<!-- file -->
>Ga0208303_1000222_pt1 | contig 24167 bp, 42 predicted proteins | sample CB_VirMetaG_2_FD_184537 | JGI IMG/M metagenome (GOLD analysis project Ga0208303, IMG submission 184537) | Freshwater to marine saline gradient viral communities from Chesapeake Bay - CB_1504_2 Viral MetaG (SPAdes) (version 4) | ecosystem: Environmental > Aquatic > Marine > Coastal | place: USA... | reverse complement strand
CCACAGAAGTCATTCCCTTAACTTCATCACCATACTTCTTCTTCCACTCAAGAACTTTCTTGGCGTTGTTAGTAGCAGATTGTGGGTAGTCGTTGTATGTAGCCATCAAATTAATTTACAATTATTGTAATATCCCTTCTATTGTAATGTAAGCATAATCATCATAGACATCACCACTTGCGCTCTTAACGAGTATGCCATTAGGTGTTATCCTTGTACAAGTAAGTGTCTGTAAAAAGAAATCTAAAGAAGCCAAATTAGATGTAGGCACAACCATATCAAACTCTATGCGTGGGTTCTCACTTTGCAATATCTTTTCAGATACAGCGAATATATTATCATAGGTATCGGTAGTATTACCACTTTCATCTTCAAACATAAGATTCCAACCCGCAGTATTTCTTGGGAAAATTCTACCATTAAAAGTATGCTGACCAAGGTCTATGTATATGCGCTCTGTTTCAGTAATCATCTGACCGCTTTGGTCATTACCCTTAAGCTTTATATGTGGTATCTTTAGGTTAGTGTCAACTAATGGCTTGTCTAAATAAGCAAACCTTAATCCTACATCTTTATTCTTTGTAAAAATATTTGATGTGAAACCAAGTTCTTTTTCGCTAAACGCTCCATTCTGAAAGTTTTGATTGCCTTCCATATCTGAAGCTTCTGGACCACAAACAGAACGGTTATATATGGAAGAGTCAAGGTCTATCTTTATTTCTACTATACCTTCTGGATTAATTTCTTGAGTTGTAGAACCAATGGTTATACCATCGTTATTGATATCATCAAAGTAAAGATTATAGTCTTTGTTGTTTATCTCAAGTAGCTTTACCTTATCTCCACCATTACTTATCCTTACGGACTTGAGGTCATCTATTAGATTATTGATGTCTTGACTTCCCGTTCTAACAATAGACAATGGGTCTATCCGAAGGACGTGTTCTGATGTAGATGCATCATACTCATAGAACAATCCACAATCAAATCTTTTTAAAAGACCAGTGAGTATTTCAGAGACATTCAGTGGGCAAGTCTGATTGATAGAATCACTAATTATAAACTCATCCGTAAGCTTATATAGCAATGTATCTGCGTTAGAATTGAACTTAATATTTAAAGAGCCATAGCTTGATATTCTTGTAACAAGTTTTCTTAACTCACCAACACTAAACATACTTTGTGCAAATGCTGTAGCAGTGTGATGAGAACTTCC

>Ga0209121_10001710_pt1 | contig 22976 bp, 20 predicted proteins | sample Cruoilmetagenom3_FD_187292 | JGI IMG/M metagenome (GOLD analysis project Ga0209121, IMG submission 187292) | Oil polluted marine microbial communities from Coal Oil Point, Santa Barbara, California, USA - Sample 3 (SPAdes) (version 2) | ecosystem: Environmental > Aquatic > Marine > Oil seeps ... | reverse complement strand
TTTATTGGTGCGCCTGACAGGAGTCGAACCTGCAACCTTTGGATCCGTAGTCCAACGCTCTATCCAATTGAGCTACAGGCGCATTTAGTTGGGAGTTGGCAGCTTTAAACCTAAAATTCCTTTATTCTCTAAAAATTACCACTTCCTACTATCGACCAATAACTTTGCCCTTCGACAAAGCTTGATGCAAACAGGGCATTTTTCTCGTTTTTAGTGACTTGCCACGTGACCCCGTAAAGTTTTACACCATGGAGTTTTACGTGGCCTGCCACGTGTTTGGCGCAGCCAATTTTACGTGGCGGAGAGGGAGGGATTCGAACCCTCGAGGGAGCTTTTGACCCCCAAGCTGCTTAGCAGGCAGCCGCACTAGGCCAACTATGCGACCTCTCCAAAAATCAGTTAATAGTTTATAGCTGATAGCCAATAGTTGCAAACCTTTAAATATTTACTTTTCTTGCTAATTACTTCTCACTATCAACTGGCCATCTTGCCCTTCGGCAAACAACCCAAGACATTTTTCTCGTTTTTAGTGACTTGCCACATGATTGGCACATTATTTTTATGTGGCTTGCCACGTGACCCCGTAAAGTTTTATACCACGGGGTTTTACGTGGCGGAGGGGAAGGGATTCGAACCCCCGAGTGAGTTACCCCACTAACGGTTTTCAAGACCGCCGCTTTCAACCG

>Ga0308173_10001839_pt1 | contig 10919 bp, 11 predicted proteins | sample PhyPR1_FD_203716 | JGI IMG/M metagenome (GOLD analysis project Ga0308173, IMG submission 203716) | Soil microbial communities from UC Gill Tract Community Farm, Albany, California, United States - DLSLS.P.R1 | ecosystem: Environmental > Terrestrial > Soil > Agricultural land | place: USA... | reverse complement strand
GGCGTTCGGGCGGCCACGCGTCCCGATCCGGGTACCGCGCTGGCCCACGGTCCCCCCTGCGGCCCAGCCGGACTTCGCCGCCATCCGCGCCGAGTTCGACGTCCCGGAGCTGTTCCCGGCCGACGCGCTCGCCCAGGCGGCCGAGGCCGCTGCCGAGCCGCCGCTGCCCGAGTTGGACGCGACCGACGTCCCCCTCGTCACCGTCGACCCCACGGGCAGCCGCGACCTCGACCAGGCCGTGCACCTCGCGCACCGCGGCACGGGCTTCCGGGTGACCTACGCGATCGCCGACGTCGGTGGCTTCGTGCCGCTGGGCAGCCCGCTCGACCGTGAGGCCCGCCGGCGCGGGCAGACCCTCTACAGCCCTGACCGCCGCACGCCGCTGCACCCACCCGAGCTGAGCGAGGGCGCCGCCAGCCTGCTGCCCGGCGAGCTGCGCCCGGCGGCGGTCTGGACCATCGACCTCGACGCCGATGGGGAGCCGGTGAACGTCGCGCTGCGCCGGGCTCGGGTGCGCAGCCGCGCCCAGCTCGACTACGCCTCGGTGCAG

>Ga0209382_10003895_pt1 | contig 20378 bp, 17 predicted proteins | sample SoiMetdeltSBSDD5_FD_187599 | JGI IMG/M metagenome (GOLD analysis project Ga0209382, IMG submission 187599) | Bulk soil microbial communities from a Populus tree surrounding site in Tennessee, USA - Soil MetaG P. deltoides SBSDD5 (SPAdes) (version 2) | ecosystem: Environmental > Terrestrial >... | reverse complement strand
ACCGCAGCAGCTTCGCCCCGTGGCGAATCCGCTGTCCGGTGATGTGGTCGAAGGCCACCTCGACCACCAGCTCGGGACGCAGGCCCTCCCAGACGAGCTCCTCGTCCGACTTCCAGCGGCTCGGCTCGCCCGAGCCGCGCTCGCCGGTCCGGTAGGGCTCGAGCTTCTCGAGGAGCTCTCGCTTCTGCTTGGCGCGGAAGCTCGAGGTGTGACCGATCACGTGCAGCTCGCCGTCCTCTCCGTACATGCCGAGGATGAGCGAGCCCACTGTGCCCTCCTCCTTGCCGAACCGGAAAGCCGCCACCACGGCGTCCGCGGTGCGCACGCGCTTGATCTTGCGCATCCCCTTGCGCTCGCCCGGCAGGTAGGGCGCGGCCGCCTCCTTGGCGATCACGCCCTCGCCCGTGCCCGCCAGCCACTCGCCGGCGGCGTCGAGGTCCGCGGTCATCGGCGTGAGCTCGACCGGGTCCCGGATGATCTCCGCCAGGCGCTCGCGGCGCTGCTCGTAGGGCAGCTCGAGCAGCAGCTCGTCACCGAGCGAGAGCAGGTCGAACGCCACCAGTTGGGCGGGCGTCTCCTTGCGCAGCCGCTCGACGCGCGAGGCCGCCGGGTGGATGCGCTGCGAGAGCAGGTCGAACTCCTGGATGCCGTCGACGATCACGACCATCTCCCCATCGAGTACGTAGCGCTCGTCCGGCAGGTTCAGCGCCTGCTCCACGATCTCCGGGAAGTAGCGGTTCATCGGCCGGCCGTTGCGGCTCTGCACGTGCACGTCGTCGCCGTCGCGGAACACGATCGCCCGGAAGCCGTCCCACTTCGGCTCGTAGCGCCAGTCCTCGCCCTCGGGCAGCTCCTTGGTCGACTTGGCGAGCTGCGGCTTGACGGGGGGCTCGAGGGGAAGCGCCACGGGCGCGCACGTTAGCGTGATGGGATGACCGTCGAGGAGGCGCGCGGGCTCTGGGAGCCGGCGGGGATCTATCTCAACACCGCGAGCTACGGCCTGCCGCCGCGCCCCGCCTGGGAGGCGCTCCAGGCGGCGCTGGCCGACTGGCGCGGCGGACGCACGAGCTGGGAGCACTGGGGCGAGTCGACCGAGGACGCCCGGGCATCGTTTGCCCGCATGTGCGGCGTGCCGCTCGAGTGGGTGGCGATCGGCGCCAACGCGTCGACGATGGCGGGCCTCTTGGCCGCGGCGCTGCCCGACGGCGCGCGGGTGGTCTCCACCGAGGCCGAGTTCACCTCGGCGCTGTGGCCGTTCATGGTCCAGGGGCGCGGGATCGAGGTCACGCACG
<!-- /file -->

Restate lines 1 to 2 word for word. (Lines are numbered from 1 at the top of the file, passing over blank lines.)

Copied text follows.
>Ga0208303_1000222_pt1 | contig 24167 bp, 42 predicted proteins | sample CB_VirMetaG_2_FD_184537 | JGI IMG/M metagenome (GOLD analysis project Ga0208303, IMG submission 184537) | Freshwater to marine saline gradient viral communities from Chesapeake Bay - CB_1504_2 Viral MetaG (SPAdes) (version 4) | ecosystem: Environmental > Aquatic > Marine > Coastal | place: USA... | reverse complement strand
CCACAGAAGTCATTCCCTTAACTTCATCACCATACTTCTTCTTCCACTCAAGAACTTTCTTGGCGTTGTTAGTAGCAGATTGTGGGTAGTCGTTGTATGTAGCCATCAAATTAATTTACAATTATTGTAATATCCCTTCTATTGTAATGTAAGCATAATCATCATAGACATCACCACTTGCGCTCTTAACGAGTATGCCATTAGGTGTTATCCTTGTACAAGTAAGTGTCTGTAAAAAGAAATCTAAAGAAGCCAAATTAGATGTAGGCACAACCATATCAAACTCTATGCGTGGGTTCTCACTTTGCAATATCTTTTCAGATACAGCGAATATATTATCATAGGTATCGGTAGTATTACCACTTTCATCTTCAAACATAAGATTCCAACCCGCAGTATTTCTTGGGAAAATTCTACCATTAAAAGTATGCTGACCAAGGTCTATGTATATGCGCTCTGTTTCAGTAATCATCTGACCGCTTTGGTCATTACCCTTAAGCTTTATATGTGGTATCTTTAGGTTAGTGTCAACTAATGGCTTGTCTAAATAAGCAAACCTTAATCCTACATCTTTATTCTTTGTAAAAATATTTGATGTGAAACCAAGTTCTTTTTCGCTAAACGCTCCATTCTGAAAGTTTTGATTGCCTTCCATATCTGAAGCTTCTGGACCACAAACAGAACGGTTATATATGGAAGAGTCAAGGTCTATCTTTATTTCTACTATACCTTCTGGATTAATTTCTTGAGTTGTAGAACCAATGGTTATACCATCGTTATTGATATCATCAAAGTAAAGATTATAGTCTTTGTTGTTTATCTCAAGTAGCTTTACCTTATCTCCACCATTACTTATCCTTACGGACTTGAGGTCATCTATTAGATTATTGATGTCTTGACTTCCCGTTCTAACAATAGACAATGGGTCTATCCGAAGGACGTGTTCTGATGTAGATGCATCATACTCATAGAACAATCCACAATCAAATCTTTTTAAAAGACCAGTGAGTATTTCAGAGACATTCAGTGGGCAAGTCTGATTGATAGAATCACTAATTATAAACTCATCCGTAAGCTTATATAGCAATGTATCTGCGTTAGAATTGAACTTAATATTTAAAGAGCCATAGCTTGATATTCTTGTAACAAGTTTTCTTAACTCACCAACACTAAACATACTTTGTGCAAATGCTGTAGCAGTGTGATGAGAACTTCC